The issue with Hassan Sheikh’s UPD party as much as all other political parties in Somalia is that it lacks an ideology or key sets of principle adhered by all members. Essentially, MPs/senators that are members of UPD do not stand on a party manifesto but rather are a group of close political allies. Additionally, the public do not have the same degree of power over the party as proper membership is not implemented.

As a result, it is seen more as a coalition of friends rather than a political party with key principles & ideology. In other words, it would be difficult to compete in a 1P1V election dynamic as members do not all stand for a particular manifesto. Nevertheless, one can look at the nature and climate created by the 4.5 system and indirect elections that have resulted in this culture of politics as political candidates seek the validation from their clan rather than society as a whole. Consequently, this would not require a manifesto as would be envision in a democratic election.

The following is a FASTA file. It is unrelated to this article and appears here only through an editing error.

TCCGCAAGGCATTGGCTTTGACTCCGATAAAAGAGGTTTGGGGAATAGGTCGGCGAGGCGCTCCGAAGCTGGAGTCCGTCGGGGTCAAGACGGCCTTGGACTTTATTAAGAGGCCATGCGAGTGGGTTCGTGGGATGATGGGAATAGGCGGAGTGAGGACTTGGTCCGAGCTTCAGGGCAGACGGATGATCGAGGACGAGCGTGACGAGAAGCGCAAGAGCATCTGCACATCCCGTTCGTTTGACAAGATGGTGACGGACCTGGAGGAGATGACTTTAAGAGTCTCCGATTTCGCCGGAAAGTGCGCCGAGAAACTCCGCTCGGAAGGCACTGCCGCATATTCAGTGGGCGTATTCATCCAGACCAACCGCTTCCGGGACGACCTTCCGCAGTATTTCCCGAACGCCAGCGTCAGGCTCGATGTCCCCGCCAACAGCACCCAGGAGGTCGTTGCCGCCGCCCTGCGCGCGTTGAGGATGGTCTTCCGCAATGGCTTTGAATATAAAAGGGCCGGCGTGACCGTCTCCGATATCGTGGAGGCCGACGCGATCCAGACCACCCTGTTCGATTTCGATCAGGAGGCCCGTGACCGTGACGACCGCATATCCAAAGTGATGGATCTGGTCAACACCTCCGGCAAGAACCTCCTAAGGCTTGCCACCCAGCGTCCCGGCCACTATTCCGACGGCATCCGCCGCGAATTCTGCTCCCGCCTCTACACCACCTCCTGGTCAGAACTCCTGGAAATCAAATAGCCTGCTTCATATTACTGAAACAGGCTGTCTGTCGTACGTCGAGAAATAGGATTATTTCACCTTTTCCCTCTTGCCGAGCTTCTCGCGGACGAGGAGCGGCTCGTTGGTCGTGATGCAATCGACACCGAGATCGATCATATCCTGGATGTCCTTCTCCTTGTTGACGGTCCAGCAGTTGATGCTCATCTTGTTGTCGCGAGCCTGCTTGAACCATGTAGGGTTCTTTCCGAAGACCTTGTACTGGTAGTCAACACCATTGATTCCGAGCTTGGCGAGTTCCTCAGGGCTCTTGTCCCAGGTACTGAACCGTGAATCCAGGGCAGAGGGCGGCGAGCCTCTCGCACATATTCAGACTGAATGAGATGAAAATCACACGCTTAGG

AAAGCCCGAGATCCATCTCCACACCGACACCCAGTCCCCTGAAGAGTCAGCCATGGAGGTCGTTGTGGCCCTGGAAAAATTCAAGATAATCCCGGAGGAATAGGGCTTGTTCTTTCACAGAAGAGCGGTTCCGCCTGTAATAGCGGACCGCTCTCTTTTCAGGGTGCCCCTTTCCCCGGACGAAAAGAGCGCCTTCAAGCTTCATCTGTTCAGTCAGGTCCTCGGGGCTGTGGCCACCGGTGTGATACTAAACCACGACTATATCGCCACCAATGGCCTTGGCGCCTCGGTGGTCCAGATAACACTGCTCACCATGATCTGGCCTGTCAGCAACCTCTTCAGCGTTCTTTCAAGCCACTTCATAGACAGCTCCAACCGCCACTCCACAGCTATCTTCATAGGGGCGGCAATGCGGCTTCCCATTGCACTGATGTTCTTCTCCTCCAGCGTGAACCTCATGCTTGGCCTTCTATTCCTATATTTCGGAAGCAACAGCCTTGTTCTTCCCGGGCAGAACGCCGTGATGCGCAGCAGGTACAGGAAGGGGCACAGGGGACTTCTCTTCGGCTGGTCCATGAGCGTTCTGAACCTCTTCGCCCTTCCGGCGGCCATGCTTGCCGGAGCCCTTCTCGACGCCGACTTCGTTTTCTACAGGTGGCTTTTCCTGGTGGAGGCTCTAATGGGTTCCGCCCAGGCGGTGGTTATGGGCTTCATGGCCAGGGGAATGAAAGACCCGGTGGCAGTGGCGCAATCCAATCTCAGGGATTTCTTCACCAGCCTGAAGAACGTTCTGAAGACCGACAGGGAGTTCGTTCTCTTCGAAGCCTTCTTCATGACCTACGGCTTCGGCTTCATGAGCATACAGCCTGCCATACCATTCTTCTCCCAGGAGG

Nevertheless, what one can see is a political dynamic shifting from independent politicians seeking jobs to groups of what can be described as a proto-political party system. One side we have a somewhat opposition known as Nabad iyo Nolol party and on the other side we see the Union of Peace and Development party.

So, what next for President Hassan Sheikh Mohamud?